American Society for Photobiology

ASP Conference 2016: 21-26 May 2016
Tampa Marriott Waterside Hotel & Marina


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9 - Frontiers in Photophysics and Biomedical Applications

Florida 1   10:00 - 12:00

Chair(s): (Stephen) Chad Kanick, Bryan Spring
 
9-1   10:00  In vivo Multiphoton Imaging of Mouse Brain Chris Xu*, Cornell University

Abstract: Over the last two decades, multiphoton microscopy has created a renaissance in the brain imaging community. It has changed how we visualize neurons by providing high-resolution, non-invasive imaging capability deep within intact brain tissue. Multiphoton imaging will likely play an essential role in understanding how the brain works at the level of neural circuits, which will provide a bridge between microscopic interactions at the neuronal level and the macroscopic structures that perform complex computations. In this paper, the fundamental challenges of deep tissue, high-resolution optical imaging are discussed. New technologies for in vivo structural and functional imaging of mouse brain using long wavelength excitation and three-photon microscopy (3PM) will be presented. We will discuss the requirements for imaging the dynamic neuronal activity at the cellular level over a large area and depth in awake and behaving animals. Finally, we will speculate on the possible future directions to further improve the imaging depth and speed in biological tissues.

9-2   10:30  Design and optimization of optical-sectioning microscopes via realistic simulations of diffraction, refraction, and scattering in tissues AK Glaser, UW Seattle ; Y Chen, UW Seattle; JTC Liu*, UW Seattle

Abstract: There has been great interest in developing optical-sectioning microscopes, including light-sheet microscopes, for sub-cellular-resolution imaging of tissues both for biological investigations and clinical applications. Unfortunately, conventional Monte-Carlo tissue scattering simulations do not account for certain effects that are often significant for high-resolution tissue microscopy, such as diffraction and refractive beam-steering/aberrations. Therefore, our group has been developing various improved simulation methods to more-realistically investigate and optimize the performance of microscopes for disease detection and surgical guidance. We will discuss the advantages of these techniques, including an enhanced Monte-Carlo technique and a fractal model of refractive-index turbulence, in the context of confocal and light-sheet microscopes being developed within our group.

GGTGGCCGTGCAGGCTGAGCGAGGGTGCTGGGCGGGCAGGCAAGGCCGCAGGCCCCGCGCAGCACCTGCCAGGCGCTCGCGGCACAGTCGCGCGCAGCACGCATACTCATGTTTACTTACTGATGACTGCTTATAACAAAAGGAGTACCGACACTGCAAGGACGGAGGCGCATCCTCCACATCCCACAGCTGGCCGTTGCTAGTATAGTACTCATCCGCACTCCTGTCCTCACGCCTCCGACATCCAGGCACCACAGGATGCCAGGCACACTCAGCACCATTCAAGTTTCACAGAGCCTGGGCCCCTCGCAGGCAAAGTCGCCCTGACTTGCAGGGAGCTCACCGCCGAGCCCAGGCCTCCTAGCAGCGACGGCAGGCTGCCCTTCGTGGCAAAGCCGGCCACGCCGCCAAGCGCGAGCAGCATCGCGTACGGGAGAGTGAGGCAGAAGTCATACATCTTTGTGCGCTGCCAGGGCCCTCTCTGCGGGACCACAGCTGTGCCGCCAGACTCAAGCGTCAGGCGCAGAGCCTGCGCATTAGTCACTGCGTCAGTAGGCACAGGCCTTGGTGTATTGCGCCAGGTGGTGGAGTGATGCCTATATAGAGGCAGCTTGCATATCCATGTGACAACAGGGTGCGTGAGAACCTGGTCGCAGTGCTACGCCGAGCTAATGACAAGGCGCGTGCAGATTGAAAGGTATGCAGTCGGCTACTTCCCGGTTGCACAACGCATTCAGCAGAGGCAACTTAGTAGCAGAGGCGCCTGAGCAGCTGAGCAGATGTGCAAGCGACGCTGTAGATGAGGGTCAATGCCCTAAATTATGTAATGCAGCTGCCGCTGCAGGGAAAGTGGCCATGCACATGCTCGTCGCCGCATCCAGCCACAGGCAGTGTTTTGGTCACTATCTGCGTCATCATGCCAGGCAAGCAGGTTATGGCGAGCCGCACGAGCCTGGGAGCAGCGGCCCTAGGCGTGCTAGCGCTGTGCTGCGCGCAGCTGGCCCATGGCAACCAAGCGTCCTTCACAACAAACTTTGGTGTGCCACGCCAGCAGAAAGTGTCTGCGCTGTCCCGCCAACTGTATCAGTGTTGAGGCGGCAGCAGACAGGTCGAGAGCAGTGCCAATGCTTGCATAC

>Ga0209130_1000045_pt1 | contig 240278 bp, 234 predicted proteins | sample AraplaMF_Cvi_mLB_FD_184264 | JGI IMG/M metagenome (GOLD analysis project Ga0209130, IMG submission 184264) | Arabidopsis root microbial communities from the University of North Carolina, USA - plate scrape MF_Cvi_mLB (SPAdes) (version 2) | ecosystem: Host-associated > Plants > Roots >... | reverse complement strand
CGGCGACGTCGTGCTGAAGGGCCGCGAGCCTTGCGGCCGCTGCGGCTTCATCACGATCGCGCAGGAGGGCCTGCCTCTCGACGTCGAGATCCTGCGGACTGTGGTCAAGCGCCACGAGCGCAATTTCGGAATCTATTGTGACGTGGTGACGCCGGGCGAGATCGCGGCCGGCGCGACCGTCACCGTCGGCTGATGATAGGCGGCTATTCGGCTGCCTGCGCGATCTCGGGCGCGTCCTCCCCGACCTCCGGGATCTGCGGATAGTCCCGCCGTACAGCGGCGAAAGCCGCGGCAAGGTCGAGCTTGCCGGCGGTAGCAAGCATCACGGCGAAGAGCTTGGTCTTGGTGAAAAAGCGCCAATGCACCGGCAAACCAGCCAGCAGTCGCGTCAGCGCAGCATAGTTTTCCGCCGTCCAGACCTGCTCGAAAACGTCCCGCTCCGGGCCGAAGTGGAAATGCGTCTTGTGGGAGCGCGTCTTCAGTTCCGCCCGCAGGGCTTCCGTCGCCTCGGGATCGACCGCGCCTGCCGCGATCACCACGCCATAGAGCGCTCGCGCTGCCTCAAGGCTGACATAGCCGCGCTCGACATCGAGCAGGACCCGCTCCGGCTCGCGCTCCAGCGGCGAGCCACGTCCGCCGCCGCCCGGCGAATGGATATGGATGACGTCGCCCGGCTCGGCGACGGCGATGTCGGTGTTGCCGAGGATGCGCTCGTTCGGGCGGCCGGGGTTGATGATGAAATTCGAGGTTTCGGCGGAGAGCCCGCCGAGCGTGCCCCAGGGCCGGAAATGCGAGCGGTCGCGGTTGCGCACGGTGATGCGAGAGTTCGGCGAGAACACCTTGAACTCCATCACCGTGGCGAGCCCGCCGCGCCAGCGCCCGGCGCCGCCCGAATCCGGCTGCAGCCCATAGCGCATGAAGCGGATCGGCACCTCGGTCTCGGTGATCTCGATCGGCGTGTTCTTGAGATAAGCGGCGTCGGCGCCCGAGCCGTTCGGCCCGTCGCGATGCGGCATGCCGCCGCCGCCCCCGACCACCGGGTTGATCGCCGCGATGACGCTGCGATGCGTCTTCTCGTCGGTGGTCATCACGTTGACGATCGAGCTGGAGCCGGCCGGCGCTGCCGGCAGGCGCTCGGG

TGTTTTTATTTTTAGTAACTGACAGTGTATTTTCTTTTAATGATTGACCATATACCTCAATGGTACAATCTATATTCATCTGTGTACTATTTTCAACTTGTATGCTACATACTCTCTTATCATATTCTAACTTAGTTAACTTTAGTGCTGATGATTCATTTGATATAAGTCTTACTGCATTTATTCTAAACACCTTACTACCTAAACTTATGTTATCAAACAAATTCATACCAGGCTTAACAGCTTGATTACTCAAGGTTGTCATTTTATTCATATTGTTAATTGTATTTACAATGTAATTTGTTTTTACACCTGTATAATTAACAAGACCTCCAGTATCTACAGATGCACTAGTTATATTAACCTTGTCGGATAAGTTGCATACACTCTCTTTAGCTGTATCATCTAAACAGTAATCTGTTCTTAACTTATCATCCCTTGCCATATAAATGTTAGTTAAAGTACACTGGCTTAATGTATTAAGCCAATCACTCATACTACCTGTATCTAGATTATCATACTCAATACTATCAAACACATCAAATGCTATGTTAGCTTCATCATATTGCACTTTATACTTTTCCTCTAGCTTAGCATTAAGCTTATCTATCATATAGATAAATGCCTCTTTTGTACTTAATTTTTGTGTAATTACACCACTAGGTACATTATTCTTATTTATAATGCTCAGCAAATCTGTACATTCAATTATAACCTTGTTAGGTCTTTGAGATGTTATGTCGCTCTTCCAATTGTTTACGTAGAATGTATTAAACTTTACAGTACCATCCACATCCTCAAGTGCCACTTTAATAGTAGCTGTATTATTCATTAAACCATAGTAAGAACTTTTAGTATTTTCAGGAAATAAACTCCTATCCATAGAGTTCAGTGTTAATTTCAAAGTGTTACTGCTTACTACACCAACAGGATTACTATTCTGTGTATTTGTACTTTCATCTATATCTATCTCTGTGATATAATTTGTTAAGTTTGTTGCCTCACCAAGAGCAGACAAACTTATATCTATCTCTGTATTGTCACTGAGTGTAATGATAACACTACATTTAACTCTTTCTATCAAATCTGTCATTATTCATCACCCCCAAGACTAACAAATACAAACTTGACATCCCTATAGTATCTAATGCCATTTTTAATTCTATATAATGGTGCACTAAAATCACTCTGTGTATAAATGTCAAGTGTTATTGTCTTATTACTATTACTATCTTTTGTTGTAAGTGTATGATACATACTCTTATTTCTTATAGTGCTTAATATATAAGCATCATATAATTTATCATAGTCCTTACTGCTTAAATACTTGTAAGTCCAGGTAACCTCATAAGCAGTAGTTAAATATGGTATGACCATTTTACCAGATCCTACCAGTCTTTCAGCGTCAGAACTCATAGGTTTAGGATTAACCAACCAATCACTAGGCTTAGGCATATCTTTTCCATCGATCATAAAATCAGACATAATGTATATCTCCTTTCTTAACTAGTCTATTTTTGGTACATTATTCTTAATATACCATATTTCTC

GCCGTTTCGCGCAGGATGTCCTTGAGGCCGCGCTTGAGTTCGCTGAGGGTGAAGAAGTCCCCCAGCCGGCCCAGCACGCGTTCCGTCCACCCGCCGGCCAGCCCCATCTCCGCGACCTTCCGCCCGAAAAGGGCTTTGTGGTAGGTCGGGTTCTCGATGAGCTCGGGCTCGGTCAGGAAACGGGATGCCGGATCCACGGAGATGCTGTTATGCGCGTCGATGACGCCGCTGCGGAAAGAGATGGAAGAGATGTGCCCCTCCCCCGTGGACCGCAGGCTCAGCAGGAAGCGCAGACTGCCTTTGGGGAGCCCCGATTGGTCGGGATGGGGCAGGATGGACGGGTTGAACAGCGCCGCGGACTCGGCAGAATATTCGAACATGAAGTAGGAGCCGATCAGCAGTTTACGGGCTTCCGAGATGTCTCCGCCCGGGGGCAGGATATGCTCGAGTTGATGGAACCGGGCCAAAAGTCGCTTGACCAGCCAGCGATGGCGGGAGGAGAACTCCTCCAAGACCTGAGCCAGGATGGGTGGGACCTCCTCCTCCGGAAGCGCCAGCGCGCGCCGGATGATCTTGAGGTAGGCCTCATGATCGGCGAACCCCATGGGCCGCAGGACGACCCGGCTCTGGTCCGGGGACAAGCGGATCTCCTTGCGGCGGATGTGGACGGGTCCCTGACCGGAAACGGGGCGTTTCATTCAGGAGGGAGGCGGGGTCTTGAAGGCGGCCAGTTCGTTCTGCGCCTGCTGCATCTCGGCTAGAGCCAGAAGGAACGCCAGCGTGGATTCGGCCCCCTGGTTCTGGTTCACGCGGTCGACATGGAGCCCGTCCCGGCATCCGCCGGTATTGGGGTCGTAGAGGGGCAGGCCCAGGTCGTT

9-3   11:00  Sub-diffusive imaging of tissue microstructure in a wide field of view SC Kanick*, Dartmouth College

Abstract: This study uses structured light imaging to provide quantitative wide-field maps of biomarkers of tissue microstructure. Reflectance images sampled over multiple spatial frequencies allow independent separation of absorption and scattering properties that independently define density and fractal dimension. This multi-scale scatter imaging approach is used to differentiate tissue types in a preclinical murine tumor model. The approach is also translated in a pilot clinical investigation to differentiate the microstructure of tissue types from samples obtained during breast conserving surgeries.



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